Making lemonade: A positivity top 10 list

“Prosperity is not without many fears and disasters; and adversity is not without comforts and hopes.” – Francis Bacon

 

“Obstacles don’t have to stop you. If you run into a wall, don’t turn around and give up. Figure out how to climb it, go through it, or work around it.” – Michael Jordan

 

“If you don’t like something, change it; if you can’t change it, change the way you think about it.” – Mary Engelbreit

 

As I was thinking about this blog, I couldn’t side-step the fact that we are still in an unsettled time with the pandemic continuing to cause deaths worldwide, a divisive federal election, and a real divide in how people assess the truth via social and other media. Besides these more macro issues, on the micro side, many of us are managing the roles of worker, teacher, parent, and caregiver – but none of them very well. I am particularly flummoxed by the role of Zoom presenter, which entails ensuring my lighting, audio, makeup and hair are screen-worthy, on top of making sure the content is accurate. My staff recently got me a light to improve my look (read: to make me look slightly less old) during online meetings that reminds me of something out of Hollywood.

With all this continued suffering, turmoil, and uncertainty, there are the things that would never have happened without the pandemic, like the Hollywood light helping me (maybe) look younger on Zoom. These are – dare I say it – positive, good, heartening. To demonstrate, I am going to share my top 10 list of such good things:

  1. Having the time to watch some excellent documentaries, including “The Last Dance” about the Chicago Bulls and Michael Jordan. I’m not a huge professional basketball fan, but I was riveted. The quote above is an homage to Mr. Jordan and quite applicable to this blog.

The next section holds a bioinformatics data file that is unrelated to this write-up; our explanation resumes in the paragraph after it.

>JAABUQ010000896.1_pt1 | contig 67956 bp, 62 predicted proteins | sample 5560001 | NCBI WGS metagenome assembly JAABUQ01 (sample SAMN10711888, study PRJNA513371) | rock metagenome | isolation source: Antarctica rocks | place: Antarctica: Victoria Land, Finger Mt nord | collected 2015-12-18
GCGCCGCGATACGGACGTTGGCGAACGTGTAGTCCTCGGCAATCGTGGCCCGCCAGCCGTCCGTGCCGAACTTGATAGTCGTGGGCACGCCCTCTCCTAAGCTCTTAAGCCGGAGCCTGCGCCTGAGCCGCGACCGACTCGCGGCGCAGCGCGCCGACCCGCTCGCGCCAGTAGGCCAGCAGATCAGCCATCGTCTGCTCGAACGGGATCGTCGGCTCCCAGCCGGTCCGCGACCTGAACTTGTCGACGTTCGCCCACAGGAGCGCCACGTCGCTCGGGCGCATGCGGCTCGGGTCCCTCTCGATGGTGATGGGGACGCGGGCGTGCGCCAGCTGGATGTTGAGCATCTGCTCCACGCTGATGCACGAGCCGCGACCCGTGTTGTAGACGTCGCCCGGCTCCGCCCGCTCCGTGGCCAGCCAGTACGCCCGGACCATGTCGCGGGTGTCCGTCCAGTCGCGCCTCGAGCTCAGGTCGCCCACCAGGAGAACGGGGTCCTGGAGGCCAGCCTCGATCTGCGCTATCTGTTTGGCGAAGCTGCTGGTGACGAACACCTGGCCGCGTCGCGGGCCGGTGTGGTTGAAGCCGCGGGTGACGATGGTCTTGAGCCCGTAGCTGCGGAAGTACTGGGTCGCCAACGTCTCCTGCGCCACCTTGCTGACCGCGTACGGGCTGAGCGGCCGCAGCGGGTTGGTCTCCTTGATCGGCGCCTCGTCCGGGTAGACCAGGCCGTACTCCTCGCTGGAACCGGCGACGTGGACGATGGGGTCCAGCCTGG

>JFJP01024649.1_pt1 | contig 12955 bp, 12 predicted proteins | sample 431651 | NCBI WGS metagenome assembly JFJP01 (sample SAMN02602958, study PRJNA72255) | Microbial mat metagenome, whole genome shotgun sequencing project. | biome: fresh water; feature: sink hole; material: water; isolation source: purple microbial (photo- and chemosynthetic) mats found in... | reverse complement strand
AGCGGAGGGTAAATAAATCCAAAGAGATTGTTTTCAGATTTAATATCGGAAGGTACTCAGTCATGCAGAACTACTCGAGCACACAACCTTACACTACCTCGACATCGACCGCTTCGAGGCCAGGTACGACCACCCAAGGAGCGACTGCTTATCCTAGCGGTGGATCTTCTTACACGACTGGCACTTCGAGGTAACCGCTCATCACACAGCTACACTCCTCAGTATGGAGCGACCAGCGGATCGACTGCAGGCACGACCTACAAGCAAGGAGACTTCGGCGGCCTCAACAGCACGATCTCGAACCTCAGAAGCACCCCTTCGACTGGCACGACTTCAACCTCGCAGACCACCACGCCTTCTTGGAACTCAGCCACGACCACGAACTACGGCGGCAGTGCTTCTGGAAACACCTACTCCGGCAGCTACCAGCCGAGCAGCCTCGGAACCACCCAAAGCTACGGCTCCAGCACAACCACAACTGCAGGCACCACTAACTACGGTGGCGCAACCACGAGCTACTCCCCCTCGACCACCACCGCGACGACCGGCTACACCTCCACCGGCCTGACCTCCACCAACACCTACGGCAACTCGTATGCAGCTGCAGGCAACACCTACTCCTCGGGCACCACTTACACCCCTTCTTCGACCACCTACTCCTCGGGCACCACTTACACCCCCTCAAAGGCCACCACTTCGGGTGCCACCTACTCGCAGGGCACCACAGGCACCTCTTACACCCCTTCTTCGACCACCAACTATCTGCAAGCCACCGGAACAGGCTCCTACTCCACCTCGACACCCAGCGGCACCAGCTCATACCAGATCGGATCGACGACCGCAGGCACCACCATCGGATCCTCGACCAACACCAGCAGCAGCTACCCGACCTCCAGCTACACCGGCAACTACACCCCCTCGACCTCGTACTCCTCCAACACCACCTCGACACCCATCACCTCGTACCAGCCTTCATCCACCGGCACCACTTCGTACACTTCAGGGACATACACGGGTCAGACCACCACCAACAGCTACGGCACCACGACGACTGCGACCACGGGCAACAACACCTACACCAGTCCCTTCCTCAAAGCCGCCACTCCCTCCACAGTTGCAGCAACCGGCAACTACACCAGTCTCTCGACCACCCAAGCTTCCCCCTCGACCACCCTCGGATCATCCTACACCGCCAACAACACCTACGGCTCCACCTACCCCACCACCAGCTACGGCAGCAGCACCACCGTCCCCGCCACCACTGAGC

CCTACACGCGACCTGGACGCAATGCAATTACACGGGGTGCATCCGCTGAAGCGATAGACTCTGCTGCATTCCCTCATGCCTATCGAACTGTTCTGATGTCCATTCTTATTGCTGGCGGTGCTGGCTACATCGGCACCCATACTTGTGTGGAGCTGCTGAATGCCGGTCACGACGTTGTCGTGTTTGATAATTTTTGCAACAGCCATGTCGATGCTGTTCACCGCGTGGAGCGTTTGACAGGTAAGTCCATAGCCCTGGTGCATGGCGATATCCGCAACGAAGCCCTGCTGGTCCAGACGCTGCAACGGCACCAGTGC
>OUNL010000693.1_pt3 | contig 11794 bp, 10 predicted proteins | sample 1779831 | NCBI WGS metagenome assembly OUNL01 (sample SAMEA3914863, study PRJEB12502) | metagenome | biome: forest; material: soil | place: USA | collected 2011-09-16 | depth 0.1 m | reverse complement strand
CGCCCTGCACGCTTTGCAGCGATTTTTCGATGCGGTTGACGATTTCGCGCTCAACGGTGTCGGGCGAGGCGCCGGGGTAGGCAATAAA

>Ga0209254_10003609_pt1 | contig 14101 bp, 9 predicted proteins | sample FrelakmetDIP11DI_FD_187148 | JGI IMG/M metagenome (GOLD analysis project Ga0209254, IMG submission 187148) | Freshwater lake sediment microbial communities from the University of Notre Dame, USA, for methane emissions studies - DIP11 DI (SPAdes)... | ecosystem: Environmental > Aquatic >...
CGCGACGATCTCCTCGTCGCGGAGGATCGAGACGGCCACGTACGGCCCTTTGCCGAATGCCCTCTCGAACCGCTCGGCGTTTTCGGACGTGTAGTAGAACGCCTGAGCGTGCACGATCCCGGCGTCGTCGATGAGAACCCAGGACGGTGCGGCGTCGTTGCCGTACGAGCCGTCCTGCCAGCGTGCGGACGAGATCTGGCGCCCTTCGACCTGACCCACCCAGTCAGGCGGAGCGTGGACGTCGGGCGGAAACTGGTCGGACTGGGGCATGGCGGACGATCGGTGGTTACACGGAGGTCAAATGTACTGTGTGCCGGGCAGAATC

2. Being forced – in my work and personal life – to embrace platforms like Zoom, Microsoft Teams, etc., more fully. My fellow staff at APPA are already thinking about how we leverage these platforms to reach more of our members and provide them more value.
  3. The importance — no, necessity — of in-person interactions. A corollary to #9. We are human beings after all and need it. But not for everything. For strategy, networking, relationship-building and nuance? Yes, yes, yes and yes.
  4. Walking around my neighborhood, and even other people’s neighborhoods, a lot. Besides reminding me that walking can be healthy if done regularly and for long enough, I have had time to admire the well-manicured lawns, recent renovations and sometimes “quirky” styles of my neighbors.
  5. Digging into an amazing series of podcasts (another corollary, this time to #7). I cannot say enough about “Hardcore History” by Dan Carlin. So good (that is, if you are a total history geek like I am)!
  6. Remembering how many of our fellow Americans are essential workers. Can we even count the ways they have kept us all up and running? Electric (nothing runs without it), healthcare, medicine and vaccines, sanitation, water, wastewater, communications/internet (reminder: these run on electricity, too), farming, ranching, food processing and packaging, grocery and convenience stores, transportation (planes, trains, trucks, ships, cars), military, first response, dispatch, mail and delivery, construction, building and machine maintenance…the list goes on.
  7. Spending a lot more time with our pets — whether from all the walking (again see #7) or because many are still working from home. Pet adoptions are up, too.
  8. A renewed (okay, a new) appreciation for camping. My family has done a lot of it in recent months, and I have to say, there is something unique and amazing about waking up and frying some bacon over a campfire.
  9. Not traveling so much for work, but also missing travel at the same time. Paradox.
  10. Spending more time with my family. But not just spending time with them — pushing the pause button and doing things we have never done together or haven’t done often because we have had other priorities. The clearing of our schedule was cathartic – at least for about two weeks. As I start to add to my schedule again, I hope I am doing so a bit more mindfully.

What about you? What positives have emerged for you as we, together, face this pandemic?